Researchers at University of Antwerp suggested children who did not engage in family meals and instead ate in more solitary contexts may not have had the opportunity to learn rules about sharing, fairness and respect.
466 students in Belgium were surveyed, and the researchers asked them about how frequently they ate home-cooked family meals during childhood. They also had the subjects complete self-reports about their level of altruistic behavior. Those who shared family meals grew up to be more considerate, altruistic adults.
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In particular, they were more likely to offer to give directions to strangers, give up their seats on public transportation, help friends move and volunteer.
The researchers distinguished between sharing meals and simply sharing food — eating with friends in contexts in which each person has their own dish doesn’t have the same bonding effect as sharing food family-style with communal platters that are divided into individual portions.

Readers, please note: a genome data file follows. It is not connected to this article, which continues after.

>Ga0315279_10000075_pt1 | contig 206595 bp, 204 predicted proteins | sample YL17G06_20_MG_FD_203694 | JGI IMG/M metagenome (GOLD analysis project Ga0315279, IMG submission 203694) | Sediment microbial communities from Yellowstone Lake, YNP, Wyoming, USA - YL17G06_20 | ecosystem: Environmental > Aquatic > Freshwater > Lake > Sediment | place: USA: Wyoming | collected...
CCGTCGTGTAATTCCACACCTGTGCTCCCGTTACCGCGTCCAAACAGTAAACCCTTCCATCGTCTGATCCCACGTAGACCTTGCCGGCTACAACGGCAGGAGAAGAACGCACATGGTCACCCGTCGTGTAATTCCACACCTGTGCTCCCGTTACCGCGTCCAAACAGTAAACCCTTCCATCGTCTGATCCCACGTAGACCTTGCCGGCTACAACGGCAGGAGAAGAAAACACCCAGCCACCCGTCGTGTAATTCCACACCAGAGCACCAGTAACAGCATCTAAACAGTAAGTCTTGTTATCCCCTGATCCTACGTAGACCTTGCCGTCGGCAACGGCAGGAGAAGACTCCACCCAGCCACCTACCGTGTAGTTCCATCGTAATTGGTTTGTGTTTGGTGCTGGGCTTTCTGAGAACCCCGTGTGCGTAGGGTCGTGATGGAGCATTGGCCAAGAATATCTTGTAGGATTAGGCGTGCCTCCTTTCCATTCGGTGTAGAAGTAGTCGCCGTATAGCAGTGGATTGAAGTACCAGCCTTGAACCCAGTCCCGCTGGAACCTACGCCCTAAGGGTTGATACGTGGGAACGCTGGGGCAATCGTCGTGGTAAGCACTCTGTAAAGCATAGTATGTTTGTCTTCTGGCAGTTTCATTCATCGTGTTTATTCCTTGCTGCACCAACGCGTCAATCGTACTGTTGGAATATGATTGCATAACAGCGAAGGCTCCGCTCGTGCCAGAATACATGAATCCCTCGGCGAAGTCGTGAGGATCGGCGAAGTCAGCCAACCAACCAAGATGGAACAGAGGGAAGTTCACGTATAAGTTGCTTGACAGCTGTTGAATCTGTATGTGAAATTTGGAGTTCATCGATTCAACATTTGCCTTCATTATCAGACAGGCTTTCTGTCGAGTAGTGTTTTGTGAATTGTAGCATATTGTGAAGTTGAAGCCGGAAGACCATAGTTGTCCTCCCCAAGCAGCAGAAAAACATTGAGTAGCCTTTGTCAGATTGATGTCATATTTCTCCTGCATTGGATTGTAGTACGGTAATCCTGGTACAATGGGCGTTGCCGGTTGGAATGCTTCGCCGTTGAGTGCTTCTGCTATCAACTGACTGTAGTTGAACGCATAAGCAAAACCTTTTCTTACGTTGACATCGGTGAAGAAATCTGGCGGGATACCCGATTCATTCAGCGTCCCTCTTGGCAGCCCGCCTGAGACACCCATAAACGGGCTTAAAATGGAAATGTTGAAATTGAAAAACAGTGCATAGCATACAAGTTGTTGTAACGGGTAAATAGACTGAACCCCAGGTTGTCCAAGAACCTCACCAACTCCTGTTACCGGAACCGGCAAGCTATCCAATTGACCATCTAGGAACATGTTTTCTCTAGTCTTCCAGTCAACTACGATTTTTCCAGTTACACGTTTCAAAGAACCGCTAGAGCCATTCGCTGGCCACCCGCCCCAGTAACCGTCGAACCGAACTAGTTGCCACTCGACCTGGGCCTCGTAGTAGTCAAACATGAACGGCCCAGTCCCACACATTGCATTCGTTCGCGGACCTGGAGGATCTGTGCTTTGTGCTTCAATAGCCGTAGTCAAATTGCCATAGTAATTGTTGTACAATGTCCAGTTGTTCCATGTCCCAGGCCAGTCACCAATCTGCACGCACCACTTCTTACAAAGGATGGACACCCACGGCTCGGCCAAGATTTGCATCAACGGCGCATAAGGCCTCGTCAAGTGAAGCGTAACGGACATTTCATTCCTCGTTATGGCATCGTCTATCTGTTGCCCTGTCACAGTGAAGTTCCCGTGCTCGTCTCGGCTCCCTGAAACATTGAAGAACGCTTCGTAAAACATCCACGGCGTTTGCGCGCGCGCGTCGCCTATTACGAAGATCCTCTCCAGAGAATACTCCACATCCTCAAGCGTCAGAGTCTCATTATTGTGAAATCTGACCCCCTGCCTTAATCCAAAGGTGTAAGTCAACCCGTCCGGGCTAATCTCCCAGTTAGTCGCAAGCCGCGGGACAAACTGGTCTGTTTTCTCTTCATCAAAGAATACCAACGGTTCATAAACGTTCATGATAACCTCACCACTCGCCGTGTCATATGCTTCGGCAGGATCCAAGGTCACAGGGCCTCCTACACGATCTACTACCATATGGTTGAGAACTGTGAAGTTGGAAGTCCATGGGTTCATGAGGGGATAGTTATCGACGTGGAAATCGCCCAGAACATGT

In contrast to individual meals, where consumers eat their own food and perhaps take a sample of someone else’s dish as a taste, shared meals are essentially about sharing all the food with all individuals,” the study’s authors write.
Consequently, these meals create situations where consumers are confronted with issues of fairness and respect. One should not be greedy and consume most of a dish; instead, rules of polite food sharing need to be obeyed.
The researchers noted, as in many cultures a whole animal was hunted and then shared among families. Historically, food sharing and distribution was linked with interpersonal cooperation within tribes and social groups.